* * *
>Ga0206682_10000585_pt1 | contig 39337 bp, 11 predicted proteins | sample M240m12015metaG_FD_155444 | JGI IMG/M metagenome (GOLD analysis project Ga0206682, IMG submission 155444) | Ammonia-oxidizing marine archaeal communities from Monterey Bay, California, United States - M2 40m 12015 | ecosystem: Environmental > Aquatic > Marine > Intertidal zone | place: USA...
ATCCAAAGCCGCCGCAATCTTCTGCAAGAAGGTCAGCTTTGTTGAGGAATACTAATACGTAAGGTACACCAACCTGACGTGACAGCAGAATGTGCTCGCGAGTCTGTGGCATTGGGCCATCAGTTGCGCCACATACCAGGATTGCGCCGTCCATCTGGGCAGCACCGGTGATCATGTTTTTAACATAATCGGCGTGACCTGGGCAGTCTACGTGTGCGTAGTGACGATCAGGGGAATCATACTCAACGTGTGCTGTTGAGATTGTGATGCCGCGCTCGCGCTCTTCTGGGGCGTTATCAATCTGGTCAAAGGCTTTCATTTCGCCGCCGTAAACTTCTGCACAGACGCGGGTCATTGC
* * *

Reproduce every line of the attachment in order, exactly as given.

>Ga0206682_10000585_pt1 | contig 39337 bp, 11 predicted proteins | sample M240m12015metaG_FD_155444 | JGI IMG/M metagenome (GOLD analysis project Ga0206682, IMG submission 155444) | Ammonia-oxidizing marine archaeal communities from Monterey Bay, California, United States - M2 40m 12015 | ecosystem: Environmental > Aquatic > Marine > Intertidal zone | place: USA...
ATCCAAAGCCGCCGCAATCTTCTGCAAGAAGGTCAGCTTTGTTGAGGAATACTAATACGTAAGGTACACCAACCTGACGTGACAGCAGAATGTGCTCGCGAGTCTGTGGCATTGGGCCATCAGTTGCGCCACATACCAGGATTGCGCCGTCCATCTGGGCAGCACCGGTGATCATGTTTTTAACATAATCGGCGTGACCTGGGCAGTCTACGTGTGCGTAGTGACGATCAGGGGAATCATACTCAACGTGTGCTGTTGAGATTGTGATGCCGCGCTCGCGCTCTTCTGGGGCGTTATCAATCTGGTCAAAGGCTTTCATTTCGCCGCCGTAAACTTCTGCACAGACGCGGGTCATTGC